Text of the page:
“It's emotionally and mentally exhausting. I find myself crying at least once a day, if not more than once a day,” Houston said. “It’s really scary because at this point I'm like when is it actually going to go away.”

Houston writes a life and style blog, chronicling her life since getting engaged in 2008 and through marriage, having kids, and family moves. When she first started feeling flu-like symptoms around March 22 she was hesitant to share with her online community, even though she strives to be authentic through the blog. It wasn’t until people started reaching out with concern that she decided to share her experience.

Since then she has been updating readers regularly on her blog and social media about her experience with the virus. Houston said interacting with others, especially others with COVID-19, online has been comforting, but she doesn’t want people to think that her experience with the virus is the same thing everyone will go through. 

“I think my biggest message to people is, I'm not an old person, I'm not someone who was sick beforehand, I am not someone that was being irresponsible ... I was doing what I was supposed to do,“ she said. “I don't want people to be scared ... it's more of just be careful and be mindful and be clean.”

Houston said the first week she was sick was the most horrible.

“There were about four days where I had just about every symptom you could imagine, from my head to my toes, everything,” she said. “I never felt so bad, where I was thinking if this gets any worse I'm just going to pass out.”

After about eight days of being sick, she was able to get tested at Yale-New Haven Hospital’s drive-through testing site. Three days later she received the positive results.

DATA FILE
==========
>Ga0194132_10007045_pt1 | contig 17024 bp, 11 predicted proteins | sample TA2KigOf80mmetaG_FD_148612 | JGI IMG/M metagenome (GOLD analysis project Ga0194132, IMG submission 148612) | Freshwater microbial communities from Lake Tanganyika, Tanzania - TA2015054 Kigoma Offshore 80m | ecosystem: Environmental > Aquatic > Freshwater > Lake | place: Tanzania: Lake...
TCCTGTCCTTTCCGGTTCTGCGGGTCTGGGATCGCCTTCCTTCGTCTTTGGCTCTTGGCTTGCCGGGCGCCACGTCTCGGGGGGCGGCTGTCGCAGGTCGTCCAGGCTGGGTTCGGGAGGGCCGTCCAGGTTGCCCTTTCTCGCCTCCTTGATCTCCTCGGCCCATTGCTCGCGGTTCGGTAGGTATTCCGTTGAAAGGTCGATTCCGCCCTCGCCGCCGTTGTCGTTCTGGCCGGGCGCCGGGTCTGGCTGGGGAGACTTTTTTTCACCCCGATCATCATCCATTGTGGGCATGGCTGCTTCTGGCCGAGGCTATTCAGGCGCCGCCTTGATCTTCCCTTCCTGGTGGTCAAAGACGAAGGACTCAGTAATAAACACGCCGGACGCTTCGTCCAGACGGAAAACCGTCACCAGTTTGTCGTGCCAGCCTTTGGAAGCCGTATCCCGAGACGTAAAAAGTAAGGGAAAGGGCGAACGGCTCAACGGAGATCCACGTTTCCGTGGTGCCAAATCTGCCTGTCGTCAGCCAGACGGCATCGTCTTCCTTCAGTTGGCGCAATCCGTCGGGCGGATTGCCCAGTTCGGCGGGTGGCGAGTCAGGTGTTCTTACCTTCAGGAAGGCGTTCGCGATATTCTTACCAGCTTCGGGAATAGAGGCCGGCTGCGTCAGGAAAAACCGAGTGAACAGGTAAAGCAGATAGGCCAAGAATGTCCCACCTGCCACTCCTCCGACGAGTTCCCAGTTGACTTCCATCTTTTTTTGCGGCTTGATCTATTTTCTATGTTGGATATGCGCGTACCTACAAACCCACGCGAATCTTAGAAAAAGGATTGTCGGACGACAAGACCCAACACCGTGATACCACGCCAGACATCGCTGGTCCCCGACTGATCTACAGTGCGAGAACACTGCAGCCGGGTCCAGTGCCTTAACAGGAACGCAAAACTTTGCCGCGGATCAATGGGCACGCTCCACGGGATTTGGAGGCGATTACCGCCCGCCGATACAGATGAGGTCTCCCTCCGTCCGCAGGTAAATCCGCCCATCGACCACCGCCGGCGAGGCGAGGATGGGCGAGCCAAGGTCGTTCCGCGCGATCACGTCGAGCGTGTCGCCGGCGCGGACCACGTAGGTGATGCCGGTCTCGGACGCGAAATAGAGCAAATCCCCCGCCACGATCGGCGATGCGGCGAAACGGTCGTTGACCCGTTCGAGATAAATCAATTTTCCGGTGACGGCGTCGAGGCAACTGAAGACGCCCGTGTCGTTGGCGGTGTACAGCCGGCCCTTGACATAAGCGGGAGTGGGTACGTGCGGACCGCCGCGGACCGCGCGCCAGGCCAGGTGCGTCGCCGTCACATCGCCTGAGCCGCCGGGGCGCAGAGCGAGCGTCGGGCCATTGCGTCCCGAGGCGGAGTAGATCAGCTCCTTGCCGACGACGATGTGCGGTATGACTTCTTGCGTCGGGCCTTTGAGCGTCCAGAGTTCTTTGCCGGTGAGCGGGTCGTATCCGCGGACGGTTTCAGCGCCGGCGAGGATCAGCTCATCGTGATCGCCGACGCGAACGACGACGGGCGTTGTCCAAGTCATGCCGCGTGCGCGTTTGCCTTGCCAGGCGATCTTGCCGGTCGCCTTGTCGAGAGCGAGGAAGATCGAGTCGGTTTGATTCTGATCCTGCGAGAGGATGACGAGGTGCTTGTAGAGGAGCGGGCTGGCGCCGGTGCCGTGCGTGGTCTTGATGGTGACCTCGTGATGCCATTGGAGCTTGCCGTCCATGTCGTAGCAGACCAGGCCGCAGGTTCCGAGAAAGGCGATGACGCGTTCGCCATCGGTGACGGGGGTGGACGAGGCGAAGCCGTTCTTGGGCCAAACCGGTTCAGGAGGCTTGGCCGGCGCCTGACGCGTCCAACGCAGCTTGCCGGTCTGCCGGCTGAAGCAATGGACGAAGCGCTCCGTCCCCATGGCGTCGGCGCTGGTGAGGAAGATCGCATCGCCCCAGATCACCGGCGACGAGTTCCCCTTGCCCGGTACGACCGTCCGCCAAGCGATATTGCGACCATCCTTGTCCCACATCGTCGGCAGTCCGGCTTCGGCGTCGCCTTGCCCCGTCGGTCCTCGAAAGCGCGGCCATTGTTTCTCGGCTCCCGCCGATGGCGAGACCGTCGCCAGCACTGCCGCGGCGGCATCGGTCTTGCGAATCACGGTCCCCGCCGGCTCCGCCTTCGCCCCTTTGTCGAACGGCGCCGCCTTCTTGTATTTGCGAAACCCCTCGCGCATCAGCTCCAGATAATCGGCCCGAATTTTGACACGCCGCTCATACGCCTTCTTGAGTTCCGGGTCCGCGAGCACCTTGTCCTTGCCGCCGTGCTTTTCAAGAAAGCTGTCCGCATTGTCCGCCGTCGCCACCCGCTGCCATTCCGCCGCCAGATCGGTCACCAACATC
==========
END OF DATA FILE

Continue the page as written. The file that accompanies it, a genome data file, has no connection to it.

Besides one trip to the hospital for a lung X-Ray — during which nurses communicated with her mainly via telephone in a private room— she has been diagnosed only by teleconferencing with her doctor. 

“I think the biggest struggle through all of this is … it's all just been this ‘sorry you have this weird mysterious virus and we don't know how to treat you but we're just going to keep throwing stuff at it,’” she said. 

Her husband and young daughters have stayed healthy themselves, and Houston can’t imagine what it's like for sick people without a healthy partner or extended family for childcare support or getting groceries.

While Houston is focused on just getting better right now, she’s been told she may have longer term effects of weakened lungs or acute chronic fatigue. 

At the end of the day, she said she’s grateful to be alive and able to fight this from her home and not a hospital, but it's hard every day not to let the bad thoughts creep in. 

“I think a lot of people want to see these happy endings and yes they're out there and yes I will have mine, I know I will have mine, but I'm not quite there yet,” she said. 

bwright@record-journal.com

203-317-2316

Twitter: @baileyfaywright